Stefanie Guillon, a friend of Erin Kinkel’s who spoke in court on Monday, shook her head as she realized McDowell will not go to jail.

“I don’t think Tony is really mature enough and maybe some jail time would have helped him realize what he really did do,” she said.

Cheryl McDowell was disappointed in the sentence, too, because her son must put on hold his goal of joining the U.S. Navy, to serve his probation.

“I can’t be happy,” she said. “Yes, my son’s not going to jail, but what does that do? It’s important to forgive, and we need to move on, and how long that will take, I don’t know.”

Before handing down the sentence, Bernardini spent a half-hour describing to the friends and family of both the Kinkels and McDowell how she reached her decision. She read a Santa Clara County Probation Department report more than once, and listened carefully to each of the more than 30 people who spoke during the first two days of the hearing – recounting important points she learned from each. She also looked at McDowell’s remorse, the nature and circumstances of the crime compared with similar crimes, McDowell’s acknowledgment of guilt, and considered what would be gained by sentencing him to jail or community service, she said.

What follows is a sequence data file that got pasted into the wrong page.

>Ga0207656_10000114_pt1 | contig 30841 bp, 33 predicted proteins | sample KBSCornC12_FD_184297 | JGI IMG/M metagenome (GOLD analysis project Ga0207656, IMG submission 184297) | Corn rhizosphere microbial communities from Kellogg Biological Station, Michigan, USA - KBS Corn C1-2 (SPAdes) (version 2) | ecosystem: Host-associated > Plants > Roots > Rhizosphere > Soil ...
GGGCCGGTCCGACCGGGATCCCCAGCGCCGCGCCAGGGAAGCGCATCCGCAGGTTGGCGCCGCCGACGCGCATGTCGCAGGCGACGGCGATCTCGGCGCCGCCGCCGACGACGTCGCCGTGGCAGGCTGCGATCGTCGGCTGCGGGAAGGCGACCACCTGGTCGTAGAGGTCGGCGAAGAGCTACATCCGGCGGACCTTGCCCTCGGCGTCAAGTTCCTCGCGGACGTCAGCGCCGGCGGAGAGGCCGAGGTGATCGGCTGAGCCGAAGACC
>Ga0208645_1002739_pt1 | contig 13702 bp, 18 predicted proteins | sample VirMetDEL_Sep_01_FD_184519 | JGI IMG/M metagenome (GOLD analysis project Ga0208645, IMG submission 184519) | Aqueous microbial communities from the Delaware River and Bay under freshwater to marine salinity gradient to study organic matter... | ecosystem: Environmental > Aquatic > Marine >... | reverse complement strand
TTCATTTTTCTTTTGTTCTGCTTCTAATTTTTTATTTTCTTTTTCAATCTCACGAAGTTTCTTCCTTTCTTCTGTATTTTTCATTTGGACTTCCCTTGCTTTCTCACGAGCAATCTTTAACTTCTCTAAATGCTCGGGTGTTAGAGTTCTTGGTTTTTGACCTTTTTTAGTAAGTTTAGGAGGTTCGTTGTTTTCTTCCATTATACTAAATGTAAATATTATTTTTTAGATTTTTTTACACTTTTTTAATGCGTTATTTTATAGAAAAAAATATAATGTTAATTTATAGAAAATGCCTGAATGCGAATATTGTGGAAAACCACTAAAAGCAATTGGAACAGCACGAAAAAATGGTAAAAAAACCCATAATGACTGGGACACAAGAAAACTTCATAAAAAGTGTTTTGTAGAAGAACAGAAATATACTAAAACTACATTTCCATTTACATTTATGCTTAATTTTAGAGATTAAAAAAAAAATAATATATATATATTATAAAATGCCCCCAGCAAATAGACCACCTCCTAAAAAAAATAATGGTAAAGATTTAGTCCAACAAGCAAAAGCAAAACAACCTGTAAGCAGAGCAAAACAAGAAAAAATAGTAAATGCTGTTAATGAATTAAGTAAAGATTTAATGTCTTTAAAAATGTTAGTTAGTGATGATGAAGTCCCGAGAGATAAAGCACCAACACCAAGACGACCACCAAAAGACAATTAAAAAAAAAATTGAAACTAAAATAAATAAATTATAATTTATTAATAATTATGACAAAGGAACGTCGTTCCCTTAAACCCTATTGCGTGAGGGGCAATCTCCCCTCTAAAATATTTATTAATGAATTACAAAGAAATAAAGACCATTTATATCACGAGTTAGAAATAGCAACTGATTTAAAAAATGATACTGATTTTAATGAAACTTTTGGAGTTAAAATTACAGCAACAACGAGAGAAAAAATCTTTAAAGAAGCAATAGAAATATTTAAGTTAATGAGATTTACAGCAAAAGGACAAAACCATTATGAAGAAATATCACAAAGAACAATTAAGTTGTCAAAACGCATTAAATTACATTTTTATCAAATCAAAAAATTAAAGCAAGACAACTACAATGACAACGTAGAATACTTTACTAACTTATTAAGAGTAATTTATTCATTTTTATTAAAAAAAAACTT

McDowell will appear before Judge Bernardini on Sept. 1 to report on his progress toward fulfilling his community service requirements.

Judge Susan Bernardini’s sentence

– 3 years probation

– 300 hours of community service, which will be spent speaking about safe driving

– $14,425.64 in restitution for funeral expenses and counseling

– $700 in other court fines

Judicial considerations

What Judge Susan Bernardini said she considered:

– McDowell’s remorse

– The nature and circumstances of the crime compared with similar crimes

– McDowell’s acknowledgement of guilt

– Whether jail time will prevent other crimes

– A report from the Santa Clara County Probation Department

– A letter from McDowell

– Statements from more than 30 people

– A recommendation from Deputy DA Amir Alem